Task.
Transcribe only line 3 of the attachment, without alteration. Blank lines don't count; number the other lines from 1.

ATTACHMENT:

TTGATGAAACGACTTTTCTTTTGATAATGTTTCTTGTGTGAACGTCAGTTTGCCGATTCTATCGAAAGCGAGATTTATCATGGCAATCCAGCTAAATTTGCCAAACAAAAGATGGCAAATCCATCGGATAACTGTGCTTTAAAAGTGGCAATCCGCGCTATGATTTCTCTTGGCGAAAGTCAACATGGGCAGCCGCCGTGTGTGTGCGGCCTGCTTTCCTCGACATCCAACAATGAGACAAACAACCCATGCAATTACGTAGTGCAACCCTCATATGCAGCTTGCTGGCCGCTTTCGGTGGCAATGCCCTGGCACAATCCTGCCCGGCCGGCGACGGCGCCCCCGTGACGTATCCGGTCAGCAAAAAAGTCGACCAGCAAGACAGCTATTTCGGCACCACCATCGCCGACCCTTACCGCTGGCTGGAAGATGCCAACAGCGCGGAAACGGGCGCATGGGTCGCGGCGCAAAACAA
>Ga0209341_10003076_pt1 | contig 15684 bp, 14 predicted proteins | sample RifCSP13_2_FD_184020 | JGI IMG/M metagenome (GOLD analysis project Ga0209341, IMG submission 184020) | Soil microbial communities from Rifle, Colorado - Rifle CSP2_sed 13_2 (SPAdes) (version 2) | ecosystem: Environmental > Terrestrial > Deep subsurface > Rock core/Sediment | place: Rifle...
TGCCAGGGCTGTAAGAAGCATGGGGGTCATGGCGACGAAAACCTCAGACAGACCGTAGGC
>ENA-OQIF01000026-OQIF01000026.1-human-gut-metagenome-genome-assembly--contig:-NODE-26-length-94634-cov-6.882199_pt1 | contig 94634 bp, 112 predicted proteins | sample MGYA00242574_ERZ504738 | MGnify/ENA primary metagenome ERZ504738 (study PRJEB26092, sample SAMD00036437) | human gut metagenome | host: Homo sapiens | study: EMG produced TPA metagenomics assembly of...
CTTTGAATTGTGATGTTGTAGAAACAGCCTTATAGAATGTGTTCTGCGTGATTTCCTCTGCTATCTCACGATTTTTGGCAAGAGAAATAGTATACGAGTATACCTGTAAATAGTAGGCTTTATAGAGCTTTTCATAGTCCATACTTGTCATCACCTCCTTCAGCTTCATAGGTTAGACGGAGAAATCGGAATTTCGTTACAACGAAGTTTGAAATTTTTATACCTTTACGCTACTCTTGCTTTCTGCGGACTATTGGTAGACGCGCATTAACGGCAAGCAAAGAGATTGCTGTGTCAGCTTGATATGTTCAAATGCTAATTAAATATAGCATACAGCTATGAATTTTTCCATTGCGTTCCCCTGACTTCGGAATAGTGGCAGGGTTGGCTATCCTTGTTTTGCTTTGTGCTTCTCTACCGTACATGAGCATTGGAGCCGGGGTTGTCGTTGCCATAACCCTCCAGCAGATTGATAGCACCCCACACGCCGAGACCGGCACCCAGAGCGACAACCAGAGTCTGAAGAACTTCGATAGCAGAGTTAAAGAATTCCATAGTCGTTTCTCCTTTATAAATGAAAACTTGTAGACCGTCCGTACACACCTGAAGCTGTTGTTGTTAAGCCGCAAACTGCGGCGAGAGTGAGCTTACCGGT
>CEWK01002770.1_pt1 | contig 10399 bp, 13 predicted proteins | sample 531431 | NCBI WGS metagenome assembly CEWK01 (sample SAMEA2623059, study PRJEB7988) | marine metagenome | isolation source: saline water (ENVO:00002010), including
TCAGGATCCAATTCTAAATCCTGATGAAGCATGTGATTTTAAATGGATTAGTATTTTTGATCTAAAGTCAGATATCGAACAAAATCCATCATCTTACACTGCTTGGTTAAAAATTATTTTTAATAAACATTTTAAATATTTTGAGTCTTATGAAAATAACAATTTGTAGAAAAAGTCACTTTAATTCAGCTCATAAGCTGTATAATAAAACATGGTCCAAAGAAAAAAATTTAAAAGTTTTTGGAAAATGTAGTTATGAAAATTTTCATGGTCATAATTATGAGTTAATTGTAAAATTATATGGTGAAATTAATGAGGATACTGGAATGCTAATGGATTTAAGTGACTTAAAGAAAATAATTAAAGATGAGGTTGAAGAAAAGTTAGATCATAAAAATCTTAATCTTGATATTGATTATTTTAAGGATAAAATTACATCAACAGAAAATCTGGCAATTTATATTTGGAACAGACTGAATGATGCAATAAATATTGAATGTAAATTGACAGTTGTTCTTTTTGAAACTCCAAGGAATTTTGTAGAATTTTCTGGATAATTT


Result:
TGCCAGGGCTGTAAGAAGCATGGGGGTCATGGCGACGAAAACCTCAGACAGACCGTAGGC